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Thread: Lin Algebra (Tramsformations/Dimension Spaces)

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    Lin Algebra (Tramsformations/Dimension Spaces)

    Let X and Y be the vector spaces over R with dim(X) = n. Also, suppose there's a 1-1, onto lin. transformation, T, that maps X to Y. Show that dim(Y) = n.
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    Quote Originally Posted by Bloden View Post
    Let X and Y be the vector spaces over R with dim(X) = n. Also, suppose there's a 1-1, onto lin. transformation, T, that maps X to Y. Show that dim(Y) = n.
    Consider this approach (I did not do it but I am sure it works).

    Let $\displaystyle X$ be a vector space over a field $\displaystyle R$ of dimension $\displaystyle n$. Therefore, there exists a basis,
    $\displaystyle \{ x_1,x_2,...,x_n\}$ for $\displaystyle X$.

    Now, show that,
    $\displaystyle \{ \phi(x_1), \phi(x_2),...,\phi(x_n) \}$ where $\displaystyle \phi$ is the bijective linear transformation between these vector spaces, that this set will form a basis for $\displaystyle Y$ over $\displaystyle R$.

    This is mine 35th Post!!!
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    Quote Originally Posted by ThePerfectHacker View Post
    Consider this approach (I did not do it but I am sure it works).

    Let $\displaystyle X$ be a vector space over a field $\displaystyle R$ of dimension $\displaystyle n$. Therefore, there exists a basis,
    $\displaystyle \{ x_1,x_2,...,x_n\}$ for $\displaystyle X$.

    Now, show that,
    $\displaystyle \{ \phi(x_1), \phi(x_2),...,\phi(x_n) \}$ where $\displaystyle \phi$ is the bijective linear transformation between these vector spaces, that this set will form a basis for $\displaystyle Y$ over $\displaystyle R$.

    This is mine 35th Post!!!
    That they are linear independent is a result of:

    suppose otherwise the there exist constants $\displaystyle a_1,\ ..,\ a_n$ not all zeros such that:

    $\displaystyle
    a_1 \phi(x_1)+ ...+ a_n \phi(x_n)=\bold{0}
    $

    but this would imply that:

    $\displaystyle
    a_1 x_1+ ...+ a_n x_n=\bold{0}
    $

    which is a contradiction (as the $\displaystyle x$'s are a basis and so linearly independent).

    It is also obviouse that $\displaystyle \{ \phi(x_1), \phi(x_2),...,\phi(x_n) \}$ span $\displaystyle Y$, which is sufficient to show the result.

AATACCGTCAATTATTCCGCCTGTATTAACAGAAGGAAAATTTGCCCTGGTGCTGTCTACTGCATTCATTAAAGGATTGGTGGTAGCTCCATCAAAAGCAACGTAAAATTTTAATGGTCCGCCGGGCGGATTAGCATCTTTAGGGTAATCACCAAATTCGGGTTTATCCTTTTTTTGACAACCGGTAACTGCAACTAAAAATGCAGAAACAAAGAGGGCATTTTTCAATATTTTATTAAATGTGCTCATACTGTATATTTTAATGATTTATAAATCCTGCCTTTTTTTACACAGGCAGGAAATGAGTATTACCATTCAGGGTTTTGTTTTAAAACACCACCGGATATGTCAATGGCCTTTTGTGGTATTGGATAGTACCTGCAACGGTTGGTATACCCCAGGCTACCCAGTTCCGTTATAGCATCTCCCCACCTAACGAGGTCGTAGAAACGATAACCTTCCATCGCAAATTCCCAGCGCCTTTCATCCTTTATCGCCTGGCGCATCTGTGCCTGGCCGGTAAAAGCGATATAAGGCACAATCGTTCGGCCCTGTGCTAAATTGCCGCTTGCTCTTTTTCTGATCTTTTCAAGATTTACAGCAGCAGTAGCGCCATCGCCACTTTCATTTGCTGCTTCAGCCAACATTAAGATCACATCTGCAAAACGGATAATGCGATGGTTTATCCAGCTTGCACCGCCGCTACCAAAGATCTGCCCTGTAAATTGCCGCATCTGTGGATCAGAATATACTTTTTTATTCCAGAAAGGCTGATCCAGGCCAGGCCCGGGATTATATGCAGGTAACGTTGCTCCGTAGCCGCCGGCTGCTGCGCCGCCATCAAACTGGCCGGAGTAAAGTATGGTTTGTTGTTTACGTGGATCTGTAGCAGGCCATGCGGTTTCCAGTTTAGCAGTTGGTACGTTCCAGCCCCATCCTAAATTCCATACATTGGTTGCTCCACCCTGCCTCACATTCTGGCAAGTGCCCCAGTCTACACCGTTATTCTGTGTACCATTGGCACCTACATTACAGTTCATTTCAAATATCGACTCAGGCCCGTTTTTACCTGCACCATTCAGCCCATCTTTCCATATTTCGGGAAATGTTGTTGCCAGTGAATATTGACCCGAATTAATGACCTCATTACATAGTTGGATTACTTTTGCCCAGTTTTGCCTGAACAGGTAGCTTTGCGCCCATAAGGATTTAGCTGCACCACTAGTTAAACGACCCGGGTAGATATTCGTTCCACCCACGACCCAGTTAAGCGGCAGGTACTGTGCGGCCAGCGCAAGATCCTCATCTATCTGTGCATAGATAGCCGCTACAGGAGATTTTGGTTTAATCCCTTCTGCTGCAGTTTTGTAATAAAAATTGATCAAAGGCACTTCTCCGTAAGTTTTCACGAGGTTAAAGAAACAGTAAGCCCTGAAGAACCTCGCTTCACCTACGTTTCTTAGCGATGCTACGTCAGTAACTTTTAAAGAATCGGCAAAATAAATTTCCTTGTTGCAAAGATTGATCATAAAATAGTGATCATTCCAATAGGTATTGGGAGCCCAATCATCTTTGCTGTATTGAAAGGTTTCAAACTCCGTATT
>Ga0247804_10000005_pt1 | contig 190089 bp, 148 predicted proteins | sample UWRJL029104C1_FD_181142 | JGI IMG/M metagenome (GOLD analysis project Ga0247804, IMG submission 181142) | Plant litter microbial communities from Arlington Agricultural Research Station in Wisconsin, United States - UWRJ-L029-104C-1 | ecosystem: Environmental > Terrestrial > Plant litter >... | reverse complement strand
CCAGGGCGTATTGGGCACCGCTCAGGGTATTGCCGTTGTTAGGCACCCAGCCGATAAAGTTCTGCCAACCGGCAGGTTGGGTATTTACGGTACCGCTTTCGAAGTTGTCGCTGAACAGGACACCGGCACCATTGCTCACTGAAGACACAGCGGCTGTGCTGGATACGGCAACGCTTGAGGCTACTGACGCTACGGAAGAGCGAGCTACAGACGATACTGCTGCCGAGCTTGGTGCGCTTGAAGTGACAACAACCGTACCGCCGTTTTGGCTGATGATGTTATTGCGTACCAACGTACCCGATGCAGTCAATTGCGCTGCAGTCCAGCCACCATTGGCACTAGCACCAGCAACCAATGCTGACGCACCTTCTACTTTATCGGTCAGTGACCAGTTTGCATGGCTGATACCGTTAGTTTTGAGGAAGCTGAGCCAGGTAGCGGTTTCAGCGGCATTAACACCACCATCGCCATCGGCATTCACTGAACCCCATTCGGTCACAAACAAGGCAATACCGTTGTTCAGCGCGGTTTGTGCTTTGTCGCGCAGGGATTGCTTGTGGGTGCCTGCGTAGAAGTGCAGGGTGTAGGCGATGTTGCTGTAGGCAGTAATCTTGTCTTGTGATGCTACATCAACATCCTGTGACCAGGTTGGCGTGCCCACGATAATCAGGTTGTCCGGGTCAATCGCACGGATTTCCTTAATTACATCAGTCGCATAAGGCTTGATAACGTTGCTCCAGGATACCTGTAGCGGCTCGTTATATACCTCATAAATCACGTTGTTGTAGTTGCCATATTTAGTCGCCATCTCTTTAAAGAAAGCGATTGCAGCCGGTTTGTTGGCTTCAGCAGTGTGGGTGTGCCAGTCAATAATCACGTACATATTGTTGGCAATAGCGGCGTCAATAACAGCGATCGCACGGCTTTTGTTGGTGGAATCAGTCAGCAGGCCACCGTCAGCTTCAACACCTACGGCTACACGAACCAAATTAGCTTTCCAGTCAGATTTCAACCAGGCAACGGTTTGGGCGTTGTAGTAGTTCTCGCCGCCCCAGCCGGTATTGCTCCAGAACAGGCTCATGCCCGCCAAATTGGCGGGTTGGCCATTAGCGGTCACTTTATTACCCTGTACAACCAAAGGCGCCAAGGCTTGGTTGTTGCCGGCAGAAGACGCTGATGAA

RonL
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    Quote Originally Posted by CaptainBlank View Post
    That they are linear independent is a result of:

    suppose otherwise the there exist constants $\displaystyle a_1,\ ..,\ a_n$ not all zeros such that:

    $\displaystyle
    a_1 \phi(x_1)+ ...+ a_n \phi(x_n)=\bold{0}
    $

    but this would imply that:

    $\displaystyle
    a_1 x_1+ ...+ a_n x_n=\bold{0}
    $

    which is a contradiction (as the $\displaystyle x$'s are a basis and so linearly independent).
    What CaptainBlank said is that when you have a linear transformation you can,
    $\displaystyle \alpha \phi (x)=\phi(\alpha x)$
    And,
    $\displaystyle \phi (x+y)=\phi(x)+\phi(y)$.

    So what he really did is combined them into a single expresssion,
    $\displaystyle \phi (a'_1 x_1+...+a'_n x_n)=0$
    (Actually I used the property of onto, here).

    Now, because the map is one-to-one and a group homomorphism between these two vector spaces the kernel of the map (the nullspace) is trivial (zero vector).
    Thus,
    $\displaystyle a'_1 x_1+...+a'_n x_n=0$

    The fact that this forms a basis is true because the map is onto.
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    Quote Originally Posted by ThePerfectHacker View Post
    What CaptainBlank said is that when you have a linear transformation you can,
    $\displaystyle \alpha \phi (x)=\phi(\alpha x)$
    And,
    $\displaystyle \phi (x+y)=\phi(x)+\phi(y)$.

    So what he really did is combined them into a single expresssion,
    $\displaystyle \phi (a'_1 x_1+...+a'_n x_n)=0$
    (Actually I used the property of onto, here).

    Now, because the map is one-to-one and a group homomorphism between these two vector spaces the kernel of the map (the nullspace) is trivial (zero vector).
    Thus,
    $\displaystyle a'_1 x_1+...+a'_n x_n=0$

    The fact that this forms a basis is true because the map is onto.
    And I thought I aaid that

    RonL
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    Silly question, but what is the o's with a line through them? Obviously not the empty set.
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    Quote Originally Posted by Bloden View Post
    Silly question, but what is the o's with a line through them? Obviously not the empty set.
    It is the empty set.
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    Quote Originally Posted by Bloden View Post
    Silly question, but what is the o's with a line through them? Obviously not the empty set.
    Pay no attention, they are the Greek letter phi, it denote the one-one and
    onto linear transformation which I see the question uses T for.

    RonL
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    Quote Originally Posted by ThePerfectHacker View Post
    It is the empty set.
    ErrrHem ... cough cough ..

    (He is asking about the $\displaystyle \phi$'s)

    RonL
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